After COVID-19: Considerations for Future Construction Contracts
Although many of you are likely feeling the economic impacts of COVID-19, the construction industry has actually fared well during this crisis, compared to other industries.
If the COVID-19 crisis has taught us anything, it is which industries are essential and which are not. In many respects the construction industry has been deemed to be an essential service. Nonetheless, in the aftermath of COVID-19, the construction industry will have experienced project shutdowns, work stoppages, unpaid accounts, insolvencies, and claims.
We have been dealing with an unprecedented pandemic situation, one that the drafters of our contracts most likely did not contemplate. The question is: How can you protect your business, whether you’re an owner, contractor, or subcontractor, moving forward?
From a legal perspective, as we embark on the “new world order”, there are many changes in the construction industry that contractors will need to navigate. We anticipate contract amendments/changes, new job site requirements related to managing health and safety, and legal updates to legislation, all in the new age of prompt payment and adjudication.
Here are a few key issues to consider for future contracts, in order to deal with what we now know to be potential consequences of a pandemic:
- Costs associated with a pandemic
- Requirements to demobilize and remobilize to site, enhanced health and safety requirements and measures, and social distancing resulting in decreased production. Who should bear these costs? This should be addressed at the outset in the contract so that if a pandemic does happen to impact the project, it is clear who is responsible for these additional costs.
- Some form of price acceleration clauses may also be a consideration
- Force Majeure Clauses
- Generally these clauses are included in contracts to account for circumstances where a party cannot perform the contract due to circumstances beyond its control. A force majeure clause typically absolves a party of liability for its failure to meet contractual obligations as a result of an extenuating circumstance, such as acts of terrorism, war, or adverse weather conditions. While most contracts have a force majeure clause, they often do not expressly refer to a pandemic or outbreak.
- In future contracts the force majeure clause should expressly deal with a pandemic situation. However, you should also ask yourself, does a force majeure clause really provide me with the protection and the compensation I seek? Unless it is your intention to abandon the project, it is unlikely. Reliance on a force majeure clauses also come with mitigation requirements – the affected party must document mitigation efforts and take advantage of all government relief programs, etc. in order to make a claim under the contract in reliance on the force majeure clause. When seeking to limit risk, the contract language must be specific in defining the scope and effect of a force majeure clause.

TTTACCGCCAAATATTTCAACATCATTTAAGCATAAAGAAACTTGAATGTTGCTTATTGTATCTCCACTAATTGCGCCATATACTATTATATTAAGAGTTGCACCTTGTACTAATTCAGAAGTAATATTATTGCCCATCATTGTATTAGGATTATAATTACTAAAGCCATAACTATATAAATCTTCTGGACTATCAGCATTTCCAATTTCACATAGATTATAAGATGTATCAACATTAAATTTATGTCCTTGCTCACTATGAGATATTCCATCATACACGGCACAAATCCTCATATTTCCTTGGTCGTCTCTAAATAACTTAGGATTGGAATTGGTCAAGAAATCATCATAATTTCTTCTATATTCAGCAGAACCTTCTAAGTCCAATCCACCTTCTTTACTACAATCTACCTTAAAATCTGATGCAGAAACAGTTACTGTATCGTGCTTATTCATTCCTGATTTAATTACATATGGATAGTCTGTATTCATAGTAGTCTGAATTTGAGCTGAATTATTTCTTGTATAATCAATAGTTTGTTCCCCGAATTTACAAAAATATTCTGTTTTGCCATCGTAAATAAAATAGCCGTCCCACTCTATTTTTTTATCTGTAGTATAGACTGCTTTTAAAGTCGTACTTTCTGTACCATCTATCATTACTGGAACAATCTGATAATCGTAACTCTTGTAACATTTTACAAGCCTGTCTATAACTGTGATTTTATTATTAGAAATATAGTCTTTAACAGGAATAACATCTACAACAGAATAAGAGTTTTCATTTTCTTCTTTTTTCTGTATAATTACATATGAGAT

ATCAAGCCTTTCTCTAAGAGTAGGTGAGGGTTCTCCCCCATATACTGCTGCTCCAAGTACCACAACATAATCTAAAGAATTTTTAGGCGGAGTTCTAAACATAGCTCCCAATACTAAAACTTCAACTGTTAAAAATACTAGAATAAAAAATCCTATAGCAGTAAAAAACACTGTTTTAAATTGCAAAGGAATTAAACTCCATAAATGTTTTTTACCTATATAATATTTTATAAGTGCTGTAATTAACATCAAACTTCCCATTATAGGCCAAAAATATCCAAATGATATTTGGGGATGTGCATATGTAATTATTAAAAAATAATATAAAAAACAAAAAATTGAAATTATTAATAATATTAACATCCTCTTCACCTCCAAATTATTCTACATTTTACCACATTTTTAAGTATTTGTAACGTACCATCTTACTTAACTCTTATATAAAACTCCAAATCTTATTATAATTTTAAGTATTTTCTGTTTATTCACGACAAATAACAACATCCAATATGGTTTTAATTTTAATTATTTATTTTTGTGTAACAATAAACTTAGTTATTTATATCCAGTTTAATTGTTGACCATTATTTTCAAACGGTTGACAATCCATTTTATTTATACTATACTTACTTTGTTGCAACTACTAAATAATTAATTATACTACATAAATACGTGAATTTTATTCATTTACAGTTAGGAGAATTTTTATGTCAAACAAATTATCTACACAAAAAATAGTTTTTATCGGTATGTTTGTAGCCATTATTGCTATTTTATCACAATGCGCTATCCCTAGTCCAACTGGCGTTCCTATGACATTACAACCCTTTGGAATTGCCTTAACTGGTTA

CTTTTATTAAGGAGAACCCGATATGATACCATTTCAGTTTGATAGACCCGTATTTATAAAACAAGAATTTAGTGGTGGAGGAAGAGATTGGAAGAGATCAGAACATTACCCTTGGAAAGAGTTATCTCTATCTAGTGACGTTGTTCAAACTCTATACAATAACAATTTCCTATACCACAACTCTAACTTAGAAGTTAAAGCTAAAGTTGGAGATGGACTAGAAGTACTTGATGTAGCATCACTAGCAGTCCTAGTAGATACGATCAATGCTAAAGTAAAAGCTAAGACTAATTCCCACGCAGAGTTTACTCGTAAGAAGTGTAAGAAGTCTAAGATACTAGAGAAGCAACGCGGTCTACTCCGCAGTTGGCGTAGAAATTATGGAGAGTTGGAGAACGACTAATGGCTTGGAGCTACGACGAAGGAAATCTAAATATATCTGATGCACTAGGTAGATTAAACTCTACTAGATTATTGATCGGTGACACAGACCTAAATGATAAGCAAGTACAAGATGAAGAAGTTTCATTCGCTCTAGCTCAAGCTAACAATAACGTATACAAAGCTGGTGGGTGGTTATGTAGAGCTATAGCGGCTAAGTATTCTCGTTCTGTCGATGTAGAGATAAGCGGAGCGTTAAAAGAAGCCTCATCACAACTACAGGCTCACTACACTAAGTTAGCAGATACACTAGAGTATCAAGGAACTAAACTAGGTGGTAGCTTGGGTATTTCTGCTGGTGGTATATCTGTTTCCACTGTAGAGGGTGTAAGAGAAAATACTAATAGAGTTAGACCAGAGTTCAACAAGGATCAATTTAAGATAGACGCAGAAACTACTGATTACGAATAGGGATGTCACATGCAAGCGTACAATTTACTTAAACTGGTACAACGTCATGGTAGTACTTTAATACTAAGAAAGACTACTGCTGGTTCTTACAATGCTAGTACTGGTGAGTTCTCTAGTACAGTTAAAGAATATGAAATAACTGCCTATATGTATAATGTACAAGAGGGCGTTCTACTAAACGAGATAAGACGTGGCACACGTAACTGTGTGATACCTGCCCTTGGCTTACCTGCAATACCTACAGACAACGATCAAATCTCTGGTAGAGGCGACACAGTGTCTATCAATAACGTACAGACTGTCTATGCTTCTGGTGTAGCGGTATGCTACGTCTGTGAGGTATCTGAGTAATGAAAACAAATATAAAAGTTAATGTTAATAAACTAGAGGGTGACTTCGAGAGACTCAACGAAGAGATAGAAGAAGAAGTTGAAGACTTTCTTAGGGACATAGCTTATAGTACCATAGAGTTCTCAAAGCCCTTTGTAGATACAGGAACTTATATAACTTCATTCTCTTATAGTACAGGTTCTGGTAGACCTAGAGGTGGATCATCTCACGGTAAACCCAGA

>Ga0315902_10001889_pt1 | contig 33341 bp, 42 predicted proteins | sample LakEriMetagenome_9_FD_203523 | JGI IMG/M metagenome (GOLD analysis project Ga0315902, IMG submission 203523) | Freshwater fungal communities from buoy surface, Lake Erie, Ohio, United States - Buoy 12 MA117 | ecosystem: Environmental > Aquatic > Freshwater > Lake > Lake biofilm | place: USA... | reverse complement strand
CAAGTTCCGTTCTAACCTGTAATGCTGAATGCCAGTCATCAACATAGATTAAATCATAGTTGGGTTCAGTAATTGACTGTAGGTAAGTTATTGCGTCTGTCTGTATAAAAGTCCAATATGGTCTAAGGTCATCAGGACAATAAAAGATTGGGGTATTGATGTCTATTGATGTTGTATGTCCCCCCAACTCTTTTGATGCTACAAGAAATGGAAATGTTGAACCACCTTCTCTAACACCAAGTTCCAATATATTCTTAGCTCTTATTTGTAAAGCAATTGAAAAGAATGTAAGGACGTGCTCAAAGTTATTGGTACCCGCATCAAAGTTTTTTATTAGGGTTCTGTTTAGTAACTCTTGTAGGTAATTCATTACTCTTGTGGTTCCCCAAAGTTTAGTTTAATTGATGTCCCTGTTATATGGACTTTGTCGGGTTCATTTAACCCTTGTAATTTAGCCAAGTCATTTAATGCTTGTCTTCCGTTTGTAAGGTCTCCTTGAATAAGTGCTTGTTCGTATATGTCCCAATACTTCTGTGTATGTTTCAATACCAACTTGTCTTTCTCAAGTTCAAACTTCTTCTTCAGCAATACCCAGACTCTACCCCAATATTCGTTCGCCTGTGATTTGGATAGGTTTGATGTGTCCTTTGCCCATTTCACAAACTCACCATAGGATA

- Delay & Schedule Extensions
- For the most part, parties will be looking to delay provisions with a view to extend the project completion time and for compensation for costs associated with the outbreak and the delay.
- Contracts often provide that a contractor is not entitled to payment for costs incurred by delay unless the delays result from actions by the owner, consultant, or anyone employed or engaged by them directly or indirectly. Delays and disruptions occurring at construction sites as a result of COVID-19 likely do not fit into the ambit of owner caused delay in the typical construction contract. This is something to draw your mind to moving forward.
- Parties should also pay close attention to notice provisions for delay.
- If the owner is not willing to accept risk of delay of increased costs arising from unanticipated circumstances related to the pandemic, and if this risk must be assumed by the contractor as part of the contract price and contract time, the contractor will need to include contingency in its schedule and price to bear the risk.
- Of course, competitive procurement may mitigate against the contractor’s ability to carry large contingencies.
- Change In Law
- Government emergency orders and directives issued due to COVID-19 will be the subject of legal interpretation in the months to come.
- Future contracts may want to contemplate what will be considered a “change in law” under the contract to establish and more clearly define the right of a party to claim for relief in the event of a “change in law”. Does a provincial order requiring social distancing constitute a “change in law” such that you can rely on the contractual provisions? What about a non-legal direction to quarantine? Depending on the language of the clause, non-legal directions will not likely fall under the ambit of “change in law”.
COVID-19 has presented many unique and unprecedented circumstances that will challenge the construction and legal industry for months to come. While the foregoing points represent a good starting point, each and every project is different and each contract should be reviewed with a view to examining the potential impacts of the current pandemic and the possibility of future pandemics. This review will help to ensure that future contracts create less uncertainty and risk in comparison to the current situations in which we find ourselves.